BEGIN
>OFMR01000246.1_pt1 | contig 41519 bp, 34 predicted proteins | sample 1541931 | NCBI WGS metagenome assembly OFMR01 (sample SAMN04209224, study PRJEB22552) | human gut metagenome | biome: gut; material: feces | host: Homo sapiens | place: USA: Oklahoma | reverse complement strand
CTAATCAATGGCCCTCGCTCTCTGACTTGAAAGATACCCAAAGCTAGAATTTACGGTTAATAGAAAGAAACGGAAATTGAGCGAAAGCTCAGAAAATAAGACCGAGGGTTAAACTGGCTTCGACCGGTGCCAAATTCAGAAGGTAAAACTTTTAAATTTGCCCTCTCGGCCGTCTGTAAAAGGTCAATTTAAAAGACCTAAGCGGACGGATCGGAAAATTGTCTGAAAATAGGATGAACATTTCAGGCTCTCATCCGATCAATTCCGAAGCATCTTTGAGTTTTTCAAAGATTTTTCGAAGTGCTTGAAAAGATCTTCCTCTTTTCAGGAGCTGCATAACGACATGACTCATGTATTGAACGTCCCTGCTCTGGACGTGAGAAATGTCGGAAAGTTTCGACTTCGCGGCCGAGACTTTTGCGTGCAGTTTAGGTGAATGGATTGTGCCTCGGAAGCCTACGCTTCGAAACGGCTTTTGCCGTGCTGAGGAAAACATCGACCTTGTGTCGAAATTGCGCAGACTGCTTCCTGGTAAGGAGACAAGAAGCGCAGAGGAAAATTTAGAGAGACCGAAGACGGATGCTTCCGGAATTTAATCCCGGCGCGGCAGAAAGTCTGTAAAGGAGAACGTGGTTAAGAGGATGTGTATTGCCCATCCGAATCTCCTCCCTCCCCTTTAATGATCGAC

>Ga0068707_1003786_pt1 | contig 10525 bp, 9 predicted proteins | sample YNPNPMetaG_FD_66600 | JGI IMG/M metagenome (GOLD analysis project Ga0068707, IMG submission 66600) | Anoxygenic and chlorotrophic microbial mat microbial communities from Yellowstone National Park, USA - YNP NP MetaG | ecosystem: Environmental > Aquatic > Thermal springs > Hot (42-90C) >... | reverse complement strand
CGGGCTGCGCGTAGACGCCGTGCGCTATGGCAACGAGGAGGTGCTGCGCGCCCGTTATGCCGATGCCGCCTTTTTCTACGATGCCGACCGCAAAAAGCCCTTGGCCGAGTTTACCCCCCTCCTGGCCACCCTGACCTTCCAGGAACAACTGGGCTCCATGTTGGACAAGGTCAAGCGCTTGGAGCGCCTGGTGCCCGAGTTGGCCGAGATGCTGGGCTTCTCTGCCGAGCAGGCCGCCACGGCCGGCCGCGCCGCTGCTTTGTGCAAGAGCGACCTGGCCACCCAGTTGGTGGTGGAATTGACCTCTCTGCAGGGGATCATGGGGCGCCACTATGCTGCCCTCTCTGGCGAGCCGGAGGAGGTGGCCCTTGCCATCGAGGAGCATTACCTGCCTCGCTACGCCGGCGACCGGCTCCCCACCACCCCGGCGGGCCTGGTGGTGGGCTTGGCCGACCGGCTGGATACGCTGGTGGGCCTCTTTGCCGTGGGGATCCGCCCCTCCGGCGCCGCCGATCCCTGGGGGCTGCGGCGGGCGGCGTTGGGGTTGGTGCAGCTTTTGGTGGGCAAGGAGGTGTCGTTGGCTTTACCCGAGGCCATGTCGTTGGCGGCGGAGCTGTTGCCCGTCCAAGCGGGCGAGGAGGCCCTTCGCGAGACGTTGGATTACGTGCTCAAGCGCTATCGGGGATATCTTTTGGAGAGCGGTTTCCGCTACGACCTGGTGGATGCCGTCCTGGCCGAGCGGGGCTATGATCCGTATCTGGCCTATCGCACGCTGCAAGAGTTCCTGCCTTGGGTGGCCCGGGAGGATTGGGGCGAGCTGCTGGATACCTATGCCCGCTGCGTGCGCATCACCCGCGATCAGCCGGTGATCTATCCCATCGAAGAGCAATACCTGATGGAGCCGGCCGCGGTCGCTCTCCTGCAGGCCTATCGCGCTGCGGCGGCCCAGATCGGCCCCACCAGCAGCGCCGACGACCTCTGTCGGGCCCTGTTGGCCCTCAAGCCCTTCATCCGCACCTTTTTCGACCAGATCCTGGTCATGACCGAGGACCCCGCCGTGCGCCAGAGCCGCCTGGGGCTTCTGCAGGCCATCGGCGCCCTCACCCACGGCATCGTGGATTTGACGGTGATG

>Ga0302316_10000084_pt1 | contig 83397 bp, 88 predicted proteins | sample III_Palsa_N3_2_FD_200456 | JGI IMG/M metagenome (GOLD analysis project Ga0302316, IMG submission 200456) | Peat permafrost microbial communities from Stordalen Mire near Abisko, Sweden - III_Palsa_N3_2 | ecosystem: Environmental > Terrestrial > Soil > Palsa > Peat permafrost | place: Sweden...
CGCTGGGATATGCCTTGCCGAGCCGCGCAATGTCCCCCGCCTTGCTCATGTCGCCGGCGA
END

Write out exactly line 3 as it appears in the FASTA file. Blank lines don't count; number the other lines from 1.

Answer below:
>Ga0068707_1003786_pt1 | contig 10525 bp, 9 predicted proteins | sample YNPNPMetaG_FD_66600 | JGI IMG/M metagenome (GOLD analysis project Ga0068707, IMG submission 66600) | Anoxygenic and chlorotrophic microbial mat microbial communities from Yellowstone National Park, USA - YNP NP MetaG | ecosystem: Environmental > Aquatic > Thermal springs > Hot (42-90C) >... | reverse complement strand